L. Vance Taylor
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Dec 10, 2009
Last week in Portland, officials conducting routine reservoir testing found something unexpected: E. Coli. Officials reached out to the community via print, television, and radio news outlets, health networks, and their utility Web site. Unfortunately, many in the community remained unaware of the contamination until reading about it on the bottom of their TV screens during the following day’s football games. As it turns out, textbook responses don’t work as well when the textbook in question is out of date.
In the age of Web 2.0, Blackberries and iPhones, utilities need to invest in rapid notification systems. While publicly-owned water systems operate on razor thin margins, they cannot afford not to invest in such systems.
Today’s alert systems can deploy text messages to cell phones and Twitter accounts; they can transmit personalized voice messages to home, work and cell numbers; they can provide critical updates and ongoing progress reports; and they can send out e-mail – all at the same time. Remarkably, the process can reach millions of people in minutes at a cost of pennies per household. Sound too good to be true? It isn’t. But in a conservative industry like water, makers of rapid notification alert systems need to do a better job explaining why their technologies won’t be obsolete tomorrow. It also wouldn’t hurt if manufacturers mentioned that today’s systems can be used to streamline other utility costs and operations (like fully automating the billing department).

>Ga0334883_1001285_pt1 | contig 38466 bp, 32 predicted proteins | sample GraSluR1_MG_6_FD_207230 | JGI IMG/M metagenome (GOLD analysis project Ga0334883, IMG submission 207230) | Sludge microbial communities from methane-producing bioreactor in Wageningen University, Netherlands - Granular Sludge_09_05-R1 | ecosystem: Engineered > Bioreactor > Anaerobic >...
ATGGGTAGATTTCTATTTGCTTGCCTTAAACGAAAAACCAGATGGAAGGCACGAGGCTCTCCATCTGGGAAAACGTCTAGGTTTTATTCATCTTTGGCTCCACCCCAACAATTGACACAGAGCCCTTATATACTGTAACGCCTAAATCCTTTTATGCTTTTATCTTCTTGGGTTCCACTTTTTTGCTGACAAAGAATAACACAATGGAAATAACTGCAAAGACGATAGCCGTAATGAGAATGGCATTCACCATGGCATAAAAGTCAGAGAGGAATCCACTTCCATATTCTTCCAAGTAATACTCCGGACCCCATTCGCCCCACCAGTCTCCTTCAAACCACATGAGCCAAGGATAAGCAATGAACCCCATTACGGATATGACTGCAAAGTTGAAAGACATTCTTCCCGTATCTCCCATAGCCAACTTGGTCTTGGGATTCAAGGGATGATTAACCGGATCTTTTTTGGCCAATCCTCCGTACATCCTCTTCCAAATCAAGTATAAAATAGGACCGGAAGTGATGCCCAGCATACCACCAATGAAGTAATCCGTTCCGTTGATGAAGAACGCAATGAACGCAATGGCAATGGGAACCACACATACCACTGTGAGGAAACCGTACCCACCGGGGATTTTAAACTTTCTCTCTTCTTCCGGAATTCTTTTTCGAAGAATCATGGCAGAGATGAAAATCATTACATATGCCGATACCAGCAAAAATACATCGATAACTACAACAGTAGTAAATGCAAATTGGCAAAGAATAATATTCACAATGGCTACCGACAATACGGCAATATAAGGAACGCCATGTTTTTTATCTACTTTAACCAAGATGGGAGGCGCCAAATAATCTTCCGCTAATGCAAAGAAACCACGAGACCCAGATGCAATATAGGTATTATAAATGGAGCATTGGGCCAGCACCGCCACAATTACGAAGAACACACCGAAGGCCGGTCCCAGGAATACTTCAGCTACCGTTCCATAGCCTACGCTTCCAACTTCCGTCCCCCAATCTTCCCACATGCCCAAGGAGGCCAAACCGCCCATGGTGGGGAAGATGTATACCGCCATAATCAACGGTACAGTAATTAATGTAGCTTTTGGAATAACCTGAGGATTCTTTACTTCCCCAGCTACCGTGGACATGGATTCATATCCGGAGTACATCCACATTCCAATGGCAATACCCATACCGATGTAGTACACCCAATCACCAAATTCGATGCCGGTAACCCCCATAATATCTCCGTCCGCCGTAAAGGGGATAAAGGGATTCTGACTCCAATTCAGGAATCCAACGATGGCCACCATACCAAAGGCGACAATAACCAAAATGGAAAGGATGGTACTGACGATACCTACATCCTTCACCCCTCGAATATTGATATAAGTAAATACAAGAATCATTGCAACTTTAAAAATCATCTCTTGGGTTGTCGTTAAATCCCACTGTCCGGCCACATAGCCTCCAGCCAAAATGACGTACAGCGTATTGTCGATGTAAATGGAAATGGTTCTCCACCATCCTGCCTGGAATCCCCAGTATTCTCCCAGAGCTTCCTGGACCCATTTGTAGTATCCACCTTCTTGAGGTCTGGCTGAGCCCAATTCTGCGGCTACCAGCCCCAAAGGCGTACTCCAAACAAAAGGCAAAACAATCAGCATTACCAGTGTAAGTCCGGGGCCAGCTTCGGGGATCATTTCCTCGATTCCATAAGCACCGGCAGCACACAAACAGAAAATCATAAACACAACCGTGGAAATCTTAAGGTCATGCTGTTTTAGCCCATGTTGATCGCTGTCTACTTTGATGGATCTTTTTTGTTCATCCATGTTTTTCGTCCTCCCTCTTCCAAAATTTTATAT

There’s no silver bullet to rapid response, but by adopting multi-faceted approaches that incorporate digital and analog solutions, water utility managers can ensure their communities remain informed on the critical information they need to maintain public health during times of crisis.
While not all created equally, rapid notification systems, when leveraged as part of a relevant, cost-effective, and holistic approach to effective utility management, are capable of protecting public health and saving money. Welcome to the future.
This piece was originally posted on Security Debrief.